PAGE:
Editor’s note: This is our first installment following an introduction by David Glassberg and Donna Graves for the “Public Historians in Our Climate Emergency” series. In Leah S. Glaser’s post, she reminds us of how trees and tree preservation play an important role in public history.Read More
Editor’s note: This post begins our year-long series, Our Climate Emergency, co-edited with David Glassberg and Donna Graves. The goal of this series brings together a diverse cohort of public historians, all with different perspectives and backgrounds, to think about the role of public historians and the climate crisis.Read More
The K-25 History Center’s oral history facility is a quiet room near the main entrance, equipped with an easy-to-use interface that makes leaving an oral history simple, yet provides high-quality results. This latest advance in technique is yet another example of the important role of oral history in capturing Oak Ridge history. Read More
The Rio Grande slows to a trickle as it turns north. It’s hardly a picturesque spot, here on the banks of one of the continent’s longest rivers. The scrub is sporadic, the trees are low, and heavily armed security forces from two nations watch you closely. Read More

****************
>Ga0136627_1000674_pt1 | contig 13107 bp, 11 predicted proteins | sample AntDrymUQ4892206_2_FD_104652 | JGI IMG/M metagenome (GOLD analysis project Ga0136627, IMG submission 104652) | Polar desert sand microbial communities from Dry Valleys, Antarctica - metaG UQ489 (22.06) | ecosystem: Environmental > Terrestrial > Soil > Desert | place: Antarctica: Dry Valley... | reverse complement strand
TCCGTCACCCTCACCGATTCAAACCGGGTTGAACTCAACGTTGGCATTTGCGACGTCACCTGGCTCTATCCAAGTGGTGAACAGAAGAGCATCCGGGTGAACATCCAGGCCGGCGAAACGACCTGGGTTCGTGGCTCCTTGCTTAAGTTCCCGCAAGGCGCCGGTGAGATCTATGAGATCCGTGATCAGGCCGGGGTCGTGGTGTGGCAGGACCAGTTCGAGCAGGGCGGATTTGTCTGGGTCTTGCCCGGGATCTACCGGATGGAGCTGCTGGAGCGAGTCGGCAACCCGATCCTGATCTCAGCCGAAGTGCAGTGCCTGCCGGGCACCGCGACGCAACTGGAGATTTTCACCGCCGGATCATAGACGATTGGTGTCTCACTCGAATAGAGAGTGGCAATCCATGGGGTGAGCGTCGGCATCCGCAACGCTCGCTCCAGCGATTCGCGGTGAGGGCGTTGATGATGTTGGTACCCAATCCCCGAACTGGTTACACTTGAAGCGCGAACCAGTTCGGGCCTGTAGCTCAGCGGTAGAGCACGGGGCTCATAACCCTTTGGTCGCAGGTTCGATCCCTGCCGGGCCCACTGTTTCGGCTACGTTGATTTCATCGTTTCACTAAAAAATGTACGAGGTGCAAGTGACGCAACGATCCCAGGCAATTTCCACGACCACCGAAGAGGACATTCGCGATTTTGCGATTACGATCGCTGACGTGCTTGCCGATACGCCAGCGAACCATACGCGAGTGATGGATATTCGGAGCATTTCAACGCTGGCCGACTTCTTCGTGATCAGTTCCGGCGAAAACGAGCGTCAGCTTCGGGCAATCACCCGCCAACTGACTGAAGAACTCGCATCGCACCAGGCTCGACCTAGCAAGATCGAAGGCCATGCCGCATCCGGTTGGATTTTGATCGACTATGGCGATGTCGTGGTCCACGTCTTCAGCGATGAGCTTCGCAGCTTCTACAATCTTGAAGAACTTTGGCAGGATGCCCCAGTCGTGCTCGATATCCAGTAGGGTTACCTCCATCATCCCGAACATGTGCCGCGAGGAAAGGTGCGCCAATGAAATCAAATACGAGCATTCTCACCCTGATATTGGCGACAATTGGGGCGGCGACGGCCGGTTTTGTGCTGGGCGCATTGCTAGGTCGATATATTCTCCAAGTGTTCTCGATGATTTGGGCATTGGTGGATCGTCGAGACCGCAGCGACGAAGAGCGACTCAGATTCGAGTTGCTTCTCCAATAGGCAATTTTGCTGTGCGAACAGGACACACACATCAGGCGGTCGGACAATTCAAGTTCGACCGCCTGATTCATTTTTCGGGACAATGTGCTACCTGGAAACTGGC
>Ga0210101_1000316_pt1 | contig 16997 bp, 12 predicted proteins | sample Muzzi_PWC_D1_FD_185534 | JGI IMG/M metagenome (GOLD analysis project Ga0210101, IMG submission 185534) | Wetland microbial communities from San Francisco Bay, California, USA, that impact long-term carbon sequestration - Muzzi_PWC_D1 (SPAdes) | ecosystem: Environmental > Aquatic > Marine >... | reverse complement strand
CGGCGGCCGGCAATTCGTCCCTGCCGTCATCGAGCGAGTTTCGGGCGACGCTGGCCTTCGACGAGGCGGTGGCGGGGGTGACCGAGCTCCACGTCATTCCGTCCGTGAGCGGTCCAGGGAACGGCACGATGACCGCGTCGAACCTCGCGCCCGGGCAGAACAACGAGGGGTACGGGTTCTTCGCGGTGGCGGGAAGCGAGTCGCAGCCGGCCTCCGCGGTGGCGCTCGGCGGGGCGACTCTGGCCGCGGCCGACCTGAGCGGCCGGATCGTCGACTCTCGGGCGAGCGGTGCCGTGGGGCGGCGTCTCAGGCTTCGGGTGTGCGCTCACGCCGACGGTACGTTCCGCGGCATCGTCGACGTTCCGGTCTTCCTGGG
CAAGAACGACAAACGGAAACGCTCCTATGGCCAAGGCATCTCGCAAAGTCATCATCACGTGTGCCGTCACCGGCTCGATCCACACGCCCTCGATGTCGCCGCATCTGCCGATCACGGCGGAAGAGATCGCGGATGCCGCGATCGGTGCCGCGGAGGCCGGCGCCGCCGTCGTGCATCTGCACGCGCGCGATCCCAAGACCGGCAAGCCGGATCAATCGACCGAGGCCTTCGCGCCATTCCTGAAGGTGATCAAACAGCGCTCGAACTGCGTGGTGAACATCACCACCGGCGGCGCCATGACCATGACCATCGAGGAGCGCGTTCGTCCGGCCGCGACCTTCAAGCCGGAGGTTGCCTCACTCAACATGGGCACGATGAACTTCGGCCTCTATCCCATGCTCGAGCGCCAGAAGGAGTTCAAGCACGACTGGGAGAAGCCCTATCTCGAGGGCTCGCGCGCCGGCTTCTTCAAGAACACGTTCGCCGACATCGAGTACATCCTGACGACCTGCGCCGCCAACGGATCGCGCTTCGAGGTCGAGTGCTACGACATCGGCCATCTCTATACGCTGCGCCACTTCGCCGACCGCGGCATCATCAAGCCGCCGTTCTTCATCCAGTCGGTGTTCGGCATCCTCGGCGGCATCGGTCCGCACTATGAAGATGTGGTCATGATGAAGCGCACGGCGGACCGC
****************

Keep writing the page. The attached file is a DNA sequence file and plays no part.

Editor’s Note: Editor’s note: This is the first in a series of reflective posts written by winners of awards intended to be given out at the NCPH 2020 annual meeting in Atlanta, Georgia. Megan Crutcher of Duquesne University received a graduate student travel award.Read More
At 11:00 p.m. on Friday, January 31, 2020, the United Kingdom formally left the European Union (EU). After three and a half years of national debate and division since the Referendum on British membership in the EU, the first chapter of “Brexit” concluded. Read More
It was a hot, scalding day in Georgia, and I was traveling to a large plantation southwest of town to photograph a wedding. When I arrived at the former plantation, there was a long driveway which led to the Big House—a prominent white structure at the center of the property. Read More
Where I am at home, only the sparsest stars
Arrive at twilight, and then after some effort.
And they are wan, dulled by much travelling.
The smaller and more timid never arrive at all
But stay, sitting far out, in their own dust.Read More
In January, [email protected] published Heather Carpini’s important essay on competing histories. Carpini’s appeal for historians to dig “deeper, past the obvious sources, into the lives of the people who shaped, and were shaped by, a certain place” is an essential call to action. Read More
As historians working in the field, consultants often see value in objects, buildings, landscapes, and locations that may be overlooked by the general public. Living in a community, people can pass a place daily without knowing anything about its history. Or they may have heard the cursory basics—facts that tie it to a major person or event in the town or region. Read More
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